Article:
Music

Peter Serkin plays Schoenberg, Debussy, Kurtág, Wuorinen and Chopin at Carnegie Hall

Peter Serkin

Peter Serkin, Piano Carnegie Hall, Zankel Hall, December 10, 2009 Schoenberg – Three Piano Pieces, Op. 11 Debussy – 6 épigraphes antiques György Kurtág – Selections from Játékok –Pen Drawing, Valediction to Erzsébet Schaár –(…and round and round it goes…)…
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Sir Simon Rattle and the Berlin Philharmonic play Brahms and Schoenberg at Carnegie Hall

Sir Simon Rattle

Carnegie Hall, November 11-13, 2009 1. Berliner Philharmoniker Sir Simon Rattle, Music Director and Conductor Brahms-Schoenberg, Piano Quartet No. 1 in G Minor, Op. 25 Brahms, Symphony No. 1 2. Berliner Philharmoniker Sir Simon Rattle, Music Director and Conductor Evelyn Herlitzius, Soprano…
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Haydn’s Die Schöpfung, Sir John Eliot Gardiner and the Orchestre Révolutionnaire et Romantique at Carnegie Hall

Joseph Haydn, Die Schöpfung Orchestre Révolutionnaire et Romantique Sir John Eliot Gardiner, Artistic Director and Conductor Carnegie Hall, Saturday, October 17, 2009 The Monteverdi Choir Lucy Crowe, Soprano Sophie Karthäuser, Soprano James Gilchrist, Tenor Vuyani Mlinde, Bass Matthew Rose, Bass…
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Susan Graham Sings French Songs at Cadogan Hall

Matinee musicale. On a sunny day off Sloane Square, it was a perfect idea to skip lunch and listen instead to an hour of French songs. The singer was Susan Graham, the acclaimed Texas-born mezzo who has made a speciality of this repertoire, like Frederica von Stade before her. Ever since the Twenties, when young expatriates travelled to Paris to study with Nadia Boulanger, there’s been a preference in New York and Boston, now rather slim, for chansons over lieder. Graham has made a recording of songs by Ned Rorem, who duplicates the ephemeral delicacy and finely etched sophistication found in Ravel, Poulenc, and Debussy. The virtues of the French art song are either delectable or debatable, depending on your orientation. Paris or Vienna? I lean so far to the latter that I hesitated about going to hear Graham’s recital, but I knew her singing would be very accomplished, so I took my seat in the front row at Cadogan Hall.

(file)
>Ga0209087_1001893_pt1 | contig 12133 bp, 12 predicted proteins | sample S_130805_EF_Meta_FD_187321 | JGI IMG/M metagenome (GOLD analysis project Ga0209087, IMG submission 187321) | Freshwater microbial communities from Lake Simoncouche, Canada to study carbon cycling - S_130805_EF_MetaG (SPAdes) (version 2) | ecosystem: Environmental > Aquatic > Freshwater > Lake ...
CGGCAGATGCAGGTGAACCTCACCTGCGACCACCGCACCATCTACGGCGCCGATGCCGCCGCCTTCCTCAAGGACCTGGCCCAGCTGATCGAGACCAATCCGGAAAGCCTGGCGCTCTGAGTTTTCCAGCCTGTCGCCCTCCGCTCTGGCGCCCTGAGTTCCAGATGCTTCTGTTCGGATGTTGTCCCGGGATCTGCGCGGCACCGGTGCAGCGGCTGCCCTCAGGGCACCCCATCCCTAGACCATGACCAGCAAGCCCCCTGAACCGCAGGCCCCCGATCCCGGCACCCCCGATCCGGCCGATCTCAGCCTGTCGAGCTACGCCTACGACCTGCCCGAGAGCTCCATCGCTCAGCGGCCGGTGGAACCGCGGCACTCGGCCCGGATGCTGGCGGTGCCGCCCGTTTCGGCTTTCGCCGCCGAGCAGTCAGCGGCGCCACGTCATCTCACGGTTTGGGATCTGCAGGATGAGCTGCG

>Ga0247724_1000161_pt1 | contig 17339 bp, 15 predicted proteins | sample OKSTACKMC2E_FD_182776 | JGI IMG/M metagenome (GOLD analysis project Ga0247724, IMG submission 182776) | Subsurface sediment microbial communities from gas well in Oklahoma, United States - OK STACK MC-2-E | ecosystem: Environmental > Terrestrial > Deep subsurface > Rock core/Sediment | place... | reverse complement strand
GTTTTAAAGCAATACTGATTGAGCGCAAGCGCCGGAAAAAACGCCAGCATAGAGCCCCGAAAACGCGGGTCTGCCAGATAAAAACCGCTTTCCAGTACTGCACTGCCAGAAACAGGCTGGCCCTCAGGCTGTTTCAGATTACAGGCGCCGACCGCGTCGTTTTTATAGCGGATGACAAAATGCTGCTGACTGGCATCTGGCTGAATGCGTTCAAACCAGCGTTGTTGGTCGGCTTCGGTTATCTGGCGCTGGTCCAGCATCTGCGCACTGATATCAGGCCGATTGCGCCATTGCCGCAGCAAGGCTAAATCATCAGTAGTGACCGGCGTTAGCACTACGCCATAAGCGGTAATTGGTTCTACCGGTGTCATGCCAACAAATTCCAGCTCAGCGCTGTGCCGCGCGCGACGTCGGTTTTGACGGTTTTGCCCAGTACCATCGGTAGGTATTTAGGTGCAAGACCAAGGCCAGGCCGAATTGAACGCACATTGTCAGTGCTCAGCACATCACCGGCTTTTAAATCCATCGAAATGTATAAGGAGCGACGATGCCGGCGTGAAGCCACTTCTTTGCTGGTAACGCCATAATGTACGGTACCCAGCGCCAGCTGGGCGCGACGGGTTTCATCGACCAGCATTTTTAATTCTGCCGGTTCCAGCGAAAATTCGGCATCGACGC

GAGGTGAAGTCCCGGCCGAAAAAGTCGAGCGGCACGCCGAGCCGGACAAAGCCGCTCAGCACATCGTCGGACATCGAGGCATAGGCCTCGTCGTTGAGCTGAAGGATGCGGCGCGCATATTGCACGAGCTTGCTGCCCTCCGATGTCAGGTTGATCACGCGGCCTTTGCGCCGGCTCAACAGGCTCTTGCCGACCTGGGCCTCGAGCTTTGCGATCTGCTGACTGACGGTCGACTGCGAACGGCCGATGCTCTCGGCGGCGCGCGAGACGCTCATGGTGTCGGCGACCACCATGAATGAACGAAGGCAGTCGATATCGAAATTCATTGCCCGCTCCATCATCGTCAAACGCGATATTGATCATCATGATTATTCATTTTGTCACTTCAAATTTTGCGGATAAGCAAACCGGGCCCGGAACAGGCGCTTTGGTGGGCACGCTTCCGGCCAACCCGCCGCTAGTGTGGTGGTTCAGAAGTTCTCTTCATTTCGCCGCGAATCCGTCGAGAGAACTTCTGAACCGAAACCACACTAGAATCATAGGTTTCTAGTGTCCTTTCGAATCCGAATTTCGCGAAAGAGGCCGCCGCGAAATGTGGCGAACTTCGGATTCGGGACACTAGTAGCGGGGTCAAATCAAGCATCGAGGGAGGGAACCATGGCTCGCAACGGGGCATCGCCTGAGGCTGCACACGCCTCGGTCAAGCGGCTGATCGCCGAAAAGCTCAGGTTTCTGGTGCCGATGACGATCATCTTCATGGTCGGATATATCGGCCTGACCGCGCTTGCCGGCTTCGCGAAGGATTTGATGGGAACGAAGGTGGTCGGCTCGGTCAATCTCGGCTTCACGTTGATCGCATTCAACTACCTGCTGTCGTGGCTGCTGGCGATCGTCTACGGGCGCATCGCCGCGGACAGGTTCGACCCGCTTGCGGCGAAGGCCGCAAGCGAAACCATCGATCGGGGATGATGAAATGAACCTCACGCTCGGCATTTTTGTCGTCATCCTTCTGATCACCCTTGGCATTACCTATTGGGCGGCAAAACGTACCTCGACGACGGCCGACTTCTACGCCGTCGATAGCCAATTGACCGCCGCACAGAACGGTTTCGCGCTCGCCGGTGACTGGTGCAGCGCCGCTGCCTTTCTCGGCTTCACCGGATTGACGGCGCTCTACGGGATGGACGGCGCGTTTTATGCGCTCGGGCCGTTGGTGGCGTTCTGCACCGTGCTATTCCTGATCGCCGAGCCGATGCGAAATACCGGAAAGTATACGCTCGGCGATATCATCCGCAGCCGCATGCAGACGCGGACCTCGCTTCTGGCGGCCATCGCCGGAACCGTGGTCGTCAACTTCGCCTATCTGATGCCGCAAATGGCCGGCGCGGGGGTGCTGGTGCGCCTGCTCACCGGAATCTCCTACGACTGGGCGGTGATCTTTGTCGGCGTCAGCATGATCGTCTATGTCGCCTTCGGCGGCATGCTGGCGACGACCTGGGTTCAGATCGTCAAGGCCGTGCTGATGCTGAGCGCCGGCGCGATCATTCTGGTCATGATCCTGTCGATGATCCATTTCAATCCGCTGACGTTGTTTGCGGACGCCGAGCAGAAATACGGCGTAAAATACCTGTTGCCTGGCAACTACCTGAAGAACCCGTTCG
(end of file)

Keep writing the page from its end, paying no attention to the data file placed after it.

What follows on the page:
Gergiev with the LSO in Prokofiev Symphonies and Concertos at Avery Fisher Hall

Lincoln Center Great Performers Presents Russian Dreams: The Music of Sergei Prokofiev Monday, March 23, 2009 at 8:00 Avery Fisher Hall (Broadway at 65th Street) London Symphony Orchestra Valery Gergiev, conductor Vladimir Feltsman, piano All-Prokofiev program Symphony No. 1 in…
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Paul Griffiths, The Substance of Things Heard – Writings about Music

Paul Griffiths

For most of its history music criticism has been almost as fleeting as music itself. If a person, for whatever odd reason, wanted to read a review of some past concert, it would have been necessary to consult a newspaper archive in a library, hardly a Herculean task, but an effort in comparison to the instantly-available databases we’ve become accustomed to in recent years. And, now that print journalism seems to be dying out, and publications like our own Berkshire Review for the Arts maintain permanent access to all published articles (and there is a readership for some of them long after the event they record) it is easier than ever.



Music of the Other Germany: American Symphony Orchestra

Leon Botstein attracted an impressive crowd to Avery Fisher Hall on the afternoon of Sunday, January 25, to hear him conduct the ASO in a program of extremely obscure music: orchestral works from “the other Germany,” that is the German Democratic Republic (1949-1990), or East Germany. It is most unjust that this music is as neglected as it is today, since every work on the program was soundly constructed and interesting, even astonishing at times. All were worth a second or a third hearing, or even more. Fortunately most of the works on the program are available on CD.



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